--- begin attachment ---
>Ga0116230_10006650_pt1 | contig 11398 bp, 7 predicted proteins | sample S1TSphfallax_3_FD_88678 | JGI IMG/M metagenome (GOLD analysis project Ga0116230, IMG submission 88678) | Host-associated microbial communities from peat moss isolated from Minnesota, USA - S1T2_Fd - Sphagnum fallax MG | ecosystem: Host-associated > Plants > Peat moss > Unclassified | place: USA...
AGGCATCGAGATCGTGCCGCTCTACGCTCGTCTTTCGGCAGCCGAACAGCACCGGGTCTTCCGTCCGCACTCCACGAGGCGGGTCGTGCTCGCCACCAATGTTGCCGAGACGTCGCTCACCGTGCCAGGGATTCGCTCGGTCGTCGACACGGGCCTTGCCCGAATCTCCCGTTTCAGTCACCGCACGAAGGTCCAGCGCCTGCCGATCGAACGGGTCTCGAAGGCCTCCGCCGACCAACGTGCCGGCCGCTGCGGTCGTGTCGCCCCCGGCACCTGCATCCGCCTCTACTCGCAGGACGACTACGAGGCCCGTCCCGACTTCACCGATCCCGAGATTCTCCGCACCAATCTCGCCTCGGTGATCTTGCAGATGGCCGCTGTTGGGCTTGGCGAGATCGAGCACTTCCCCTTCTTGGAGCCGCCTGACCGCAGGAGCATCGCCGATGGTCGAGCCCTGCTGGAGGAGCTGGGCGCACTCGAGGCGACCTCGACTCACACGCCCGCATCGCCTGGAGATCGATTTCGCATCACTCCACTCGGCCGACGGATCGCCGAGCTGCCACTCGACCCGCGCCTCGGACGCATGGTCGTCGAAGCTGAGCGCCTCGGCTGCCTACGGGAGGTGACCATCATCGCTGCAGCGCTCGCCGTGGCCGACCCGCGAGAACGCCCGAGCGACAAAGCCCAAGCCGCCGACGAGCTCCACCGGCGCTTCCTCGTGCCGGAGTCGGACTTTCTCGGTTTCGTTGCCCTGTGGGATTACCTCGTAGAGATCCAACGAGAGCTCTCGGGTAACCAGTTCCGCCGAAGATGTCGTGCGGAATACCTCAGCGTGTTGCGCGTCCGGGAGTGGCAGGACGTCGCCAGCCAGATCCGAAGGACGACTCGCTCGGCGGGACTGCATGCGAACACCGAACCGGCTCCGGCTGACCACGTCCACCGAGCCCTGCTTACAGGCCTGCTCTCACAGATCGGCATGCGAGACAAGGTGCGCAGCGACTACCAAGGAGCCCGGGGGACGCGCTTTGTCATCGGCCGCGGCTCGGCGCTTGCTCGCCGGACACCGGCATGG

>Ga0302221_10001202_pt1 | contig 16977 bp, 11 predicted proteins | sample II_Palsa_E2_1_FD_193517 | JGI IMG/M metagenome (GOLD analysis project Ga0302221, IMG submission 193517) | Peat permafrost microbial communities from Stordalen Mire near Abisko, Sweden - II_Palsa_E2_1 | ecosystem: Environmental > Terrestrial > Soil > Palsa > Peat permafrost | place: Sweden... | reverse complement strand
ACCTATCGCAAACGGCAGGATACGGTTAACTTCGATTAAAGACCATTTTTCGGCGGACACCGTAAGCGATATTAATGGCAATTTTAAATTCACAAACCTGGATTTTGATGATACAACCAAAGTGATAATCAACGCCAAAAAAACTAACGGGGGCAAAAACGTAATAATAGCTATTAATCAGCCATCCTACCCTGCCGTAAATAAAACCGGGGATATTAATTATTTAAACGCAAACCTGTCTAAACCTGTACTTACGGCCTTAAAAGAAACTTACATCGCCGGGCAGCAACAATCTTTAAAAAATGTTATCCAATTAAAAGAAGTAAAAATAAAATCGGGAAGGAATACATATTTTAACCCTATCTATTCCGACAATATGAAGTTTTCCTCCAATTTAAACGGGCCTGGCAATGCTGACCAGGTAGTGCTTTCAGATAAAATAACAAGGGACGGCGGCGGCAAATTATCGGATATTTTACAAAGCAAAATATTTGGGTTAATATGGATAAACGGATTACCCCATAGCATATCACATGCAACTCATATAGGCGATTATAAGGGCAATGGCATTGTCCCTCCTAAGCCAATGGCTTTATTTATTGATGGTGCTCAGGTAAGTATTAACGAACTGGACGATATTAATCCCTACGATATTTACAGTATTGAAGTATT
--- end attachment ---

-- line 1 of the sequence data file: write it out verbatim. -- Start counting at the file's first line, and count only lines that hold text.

>Ga0116230_10006650_pt1 | contig 11398 bp, 7 predicted proteins | sample S1TSphfallax_3_FD_88678 | JGI IMG/M metagenome (GOLD analysis project Ga0116230, IMG submission 88678) | Host-associated microbial communities from peat moss isolated from Minnesota, USA - S1T2_Fd - Sphagnum fallax MG | ecosystem: Host-associated > Plants > Peat moss > Unclassified | place: USA...